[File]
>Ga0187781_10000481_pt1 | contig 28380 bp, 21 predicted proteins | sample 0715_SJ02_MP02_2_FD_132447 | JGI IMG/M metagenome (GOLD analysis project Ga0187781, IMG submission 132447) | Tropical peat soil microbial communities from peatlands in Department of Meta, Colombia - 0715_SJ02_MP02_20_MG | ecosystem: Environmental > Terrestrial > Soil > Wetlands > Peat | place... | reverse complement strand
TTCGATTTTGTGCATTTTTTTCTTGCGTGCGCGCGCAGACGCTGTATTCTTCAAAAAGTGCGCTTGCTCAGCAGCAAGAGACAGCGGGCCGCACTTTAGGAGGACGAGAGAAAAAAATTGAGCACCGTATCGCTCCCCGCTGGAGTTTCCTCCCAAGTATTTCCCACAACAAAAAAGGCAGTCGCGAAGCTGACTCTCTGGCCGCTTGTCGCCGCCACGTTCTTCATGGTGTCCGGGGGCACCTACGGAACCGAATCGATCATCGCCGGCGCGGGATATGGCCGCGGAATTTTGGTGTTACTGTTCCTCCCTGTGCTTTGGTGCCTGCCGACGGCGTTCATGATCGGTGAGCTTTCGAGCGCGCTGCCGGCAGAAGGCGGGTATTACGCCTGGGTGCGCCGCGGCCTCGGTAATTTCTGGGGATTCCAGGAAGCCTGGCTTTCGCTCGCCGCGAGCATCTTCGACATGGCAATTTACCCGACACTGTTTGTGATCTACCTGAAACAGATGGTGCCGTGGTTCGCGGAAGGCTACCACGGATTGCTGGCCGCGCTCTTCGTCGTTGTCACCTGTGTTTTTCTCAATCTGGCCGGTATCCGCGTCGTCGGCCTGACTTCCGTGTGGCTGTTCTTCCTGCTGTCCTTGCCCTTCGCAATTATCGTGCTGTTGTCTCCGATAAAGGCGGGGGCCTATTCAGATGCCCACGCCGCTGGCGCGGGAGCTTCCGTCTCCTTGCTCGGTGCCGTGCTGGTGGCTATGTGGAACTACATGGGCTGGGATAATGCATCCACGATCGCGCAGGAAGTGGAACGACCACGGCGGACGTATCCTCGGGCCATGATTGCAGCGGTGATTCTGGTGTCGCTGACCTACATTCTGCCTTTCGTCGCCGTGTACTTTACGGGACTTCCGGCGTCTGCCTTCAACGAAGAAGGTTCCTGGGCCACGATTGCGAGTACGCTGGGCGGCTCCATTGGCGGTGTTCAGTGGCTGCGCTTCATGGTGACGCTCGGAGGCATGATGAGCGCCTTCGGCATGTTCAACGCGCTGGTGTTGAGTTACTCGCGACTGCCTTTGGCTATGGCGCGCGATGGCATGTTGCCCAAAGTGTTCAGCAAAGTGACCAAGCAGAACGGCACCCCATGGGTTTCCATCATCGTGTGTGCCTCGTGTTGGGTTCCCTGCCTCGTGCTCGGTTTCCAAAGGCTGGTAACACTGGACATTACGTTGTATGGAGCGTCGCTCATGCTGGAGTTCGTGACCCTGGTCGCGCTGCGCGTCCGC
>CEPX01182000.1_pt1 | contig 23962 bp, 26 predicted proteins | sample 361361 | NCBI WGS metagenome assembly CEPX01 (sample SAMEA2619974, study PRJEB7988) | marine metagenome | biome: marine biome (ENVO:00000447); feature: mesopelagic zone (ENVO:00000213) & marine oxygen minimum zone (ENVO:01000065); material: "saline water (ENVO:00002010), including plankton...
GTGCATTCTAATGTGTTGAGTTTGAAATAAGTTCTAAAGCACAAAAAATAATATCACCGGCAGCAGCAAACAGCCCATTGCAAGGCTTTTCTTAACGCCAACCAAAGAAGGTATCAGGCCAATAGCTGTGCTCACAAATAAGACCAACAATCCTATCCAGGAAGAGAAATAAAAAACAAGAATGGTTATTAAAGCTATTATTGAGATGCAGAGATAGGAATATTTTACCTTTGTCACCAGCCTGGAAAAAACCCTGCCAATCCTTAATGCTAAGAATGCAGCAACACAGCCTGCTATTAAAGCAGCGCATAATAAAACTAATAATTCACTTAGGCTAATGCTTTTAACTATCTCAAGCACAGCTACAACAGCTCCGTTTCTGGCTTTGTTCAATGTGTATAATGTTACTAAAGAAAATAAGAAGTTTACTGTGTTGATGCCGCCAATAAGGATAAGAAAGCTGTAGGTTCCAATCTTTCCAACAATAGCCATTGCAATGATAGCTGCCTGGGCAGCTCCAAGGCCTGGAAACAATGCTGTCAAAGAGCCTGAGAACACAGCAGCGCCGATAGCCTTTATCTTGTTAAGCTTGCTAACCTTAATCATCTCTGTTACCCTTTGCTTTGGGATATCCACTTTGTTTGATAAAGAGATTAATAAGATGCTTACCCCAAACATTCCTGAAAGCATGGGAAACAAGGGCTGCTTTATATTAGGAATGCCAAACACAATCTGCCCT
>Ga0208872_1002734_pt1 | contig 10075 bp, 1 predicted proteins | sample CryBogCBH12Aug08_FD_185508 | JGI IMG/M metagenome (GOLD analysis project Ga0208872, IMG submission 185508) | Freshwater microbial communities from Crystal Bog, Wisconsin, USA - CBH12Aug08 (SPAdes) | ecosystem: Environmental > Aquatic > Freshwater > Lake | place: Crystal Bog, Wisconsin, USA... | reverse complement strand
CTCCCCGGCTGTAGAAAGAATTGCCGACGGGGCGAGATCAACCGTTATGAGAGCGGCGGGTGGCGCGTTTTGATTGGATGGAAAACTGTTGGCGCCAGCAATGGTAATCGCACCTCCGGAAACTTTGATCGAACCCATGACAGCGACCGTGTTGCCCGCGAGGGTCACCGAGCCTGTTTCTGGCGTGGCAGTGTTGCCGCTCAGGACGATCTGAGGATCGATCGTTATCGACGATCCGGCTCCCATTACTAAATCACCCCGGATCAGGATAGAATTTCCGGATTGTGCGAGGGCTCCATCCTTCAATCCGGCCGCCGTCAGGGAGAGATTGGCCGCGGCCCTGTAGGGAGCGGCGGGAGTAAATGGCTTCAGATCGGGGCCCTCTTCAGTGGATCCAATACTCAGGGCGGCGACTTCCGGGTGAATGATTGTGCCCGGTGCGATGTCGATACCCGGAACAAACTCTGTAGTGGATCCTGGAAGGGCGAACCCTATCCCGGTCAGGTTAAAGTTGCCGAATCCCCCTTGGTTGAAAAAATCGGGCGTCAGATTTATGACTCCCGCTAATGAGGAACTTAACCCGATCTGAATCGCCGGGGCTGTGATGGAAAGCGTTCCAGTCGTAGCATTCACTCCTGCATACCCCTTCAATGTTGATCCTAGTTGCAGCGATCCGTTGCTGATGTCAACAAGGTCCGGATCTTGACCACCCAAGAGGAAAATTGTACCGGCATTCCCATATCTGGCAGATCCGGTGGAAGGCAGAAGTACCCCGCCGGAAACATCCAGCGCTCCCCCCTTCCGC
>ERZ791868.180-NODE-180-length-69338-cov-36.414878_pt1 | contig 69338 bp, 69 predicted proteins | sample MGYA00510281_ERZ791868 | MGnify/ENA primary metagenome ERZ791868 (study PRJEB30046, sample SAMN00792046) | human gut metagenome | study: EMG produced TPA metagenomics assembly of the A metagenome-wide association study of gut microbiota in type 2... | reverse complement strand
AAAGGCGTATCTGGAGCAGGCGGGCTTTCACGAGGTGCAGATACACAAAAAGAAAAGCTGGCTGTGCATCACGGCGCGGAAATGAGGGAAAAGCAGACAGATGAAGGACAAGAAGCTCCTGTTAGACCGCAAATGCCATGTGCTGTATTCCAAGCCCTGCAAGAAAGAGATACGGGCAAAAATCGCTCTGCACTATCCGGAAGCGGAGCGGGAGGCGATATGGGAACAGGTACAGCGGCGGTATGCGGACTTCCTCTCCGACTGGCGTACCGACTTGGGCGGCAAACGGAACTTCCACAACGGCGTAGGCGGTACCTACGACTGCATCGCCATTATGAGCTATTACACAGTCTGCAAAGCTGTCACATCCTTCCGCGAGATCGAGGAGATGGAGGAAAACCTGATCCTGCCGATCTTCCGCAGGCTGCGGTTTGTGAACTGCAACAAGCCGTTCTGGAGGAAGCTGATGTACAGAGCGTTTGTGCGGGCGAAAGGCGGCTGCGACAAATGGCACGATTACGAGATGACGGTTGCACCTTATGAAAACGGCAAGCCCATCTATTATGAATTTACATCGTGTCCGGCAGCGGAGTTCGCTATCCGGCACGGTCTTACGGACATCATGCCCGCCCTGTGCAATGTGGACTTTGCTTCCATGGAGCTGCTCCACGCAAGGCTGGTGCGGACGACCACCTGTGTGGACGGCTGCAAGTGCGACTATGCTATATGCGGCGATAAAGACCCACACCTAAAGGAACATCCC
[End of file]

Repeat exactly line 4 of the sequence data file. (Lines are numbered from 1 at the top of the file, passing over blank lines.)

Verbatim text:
GTGCATTCTAATGTGTTGAGTTTGAAATAAGTTCTAAAGCACAAAAAATAATATCACCGGCAGCAGCAAACAGCCCATTGCAAGGCTTTTCTTAACGCCAACCAAAGAAGGTATCAGGCCAATAGCTGTGCTCACAAATAAGACCAACAATCCTATCCAGGAAGAGAAATAAAAAACAAGAATGGTTATTAAAGCTATTATTGAGATGCAGAGATAGGAATATTTTACCTTTGTCACCAGCCTGGAAAAAACCCTGCCAATCCTTAATGCTAAGAATGCAGCAACACAGCCTGCTATTAAAGCAGCGCATAATAAAACTAATAATTCACTTAGGCTAATGCTTTTAACTATCTCAAGCACAGCTACAACAGCTCCGTTTCTGGCTTTGTTCAATGTGTATAATGTTACTAAAGAAAATAAGAAGTTTACTGTGTTGATGCCGCCAATAAGGATAAGAAAGCTGTAGGTTCCAATCTTTCCAACAATAGCCATTGCAATGATAGCTGCCTGGGCAGCTCCAAGGCCTGGAAACAATGCTGTCAAAGAGCCTGAGAACACAGCAGCGCCGATAGCCTTTATCTTGTTAAGCTTGCTAACCTTAATCATCTCTGTTACCCTTTGCTTTGGGATATCCACTTTGTTTGATAAAGAGATTAATAAGATGCTTACCCCAAACATTCCTGAAAGCATGGGAAACAAGGGCTGCTTTATATTAGGAATGCCAAACACAATCTGCCCT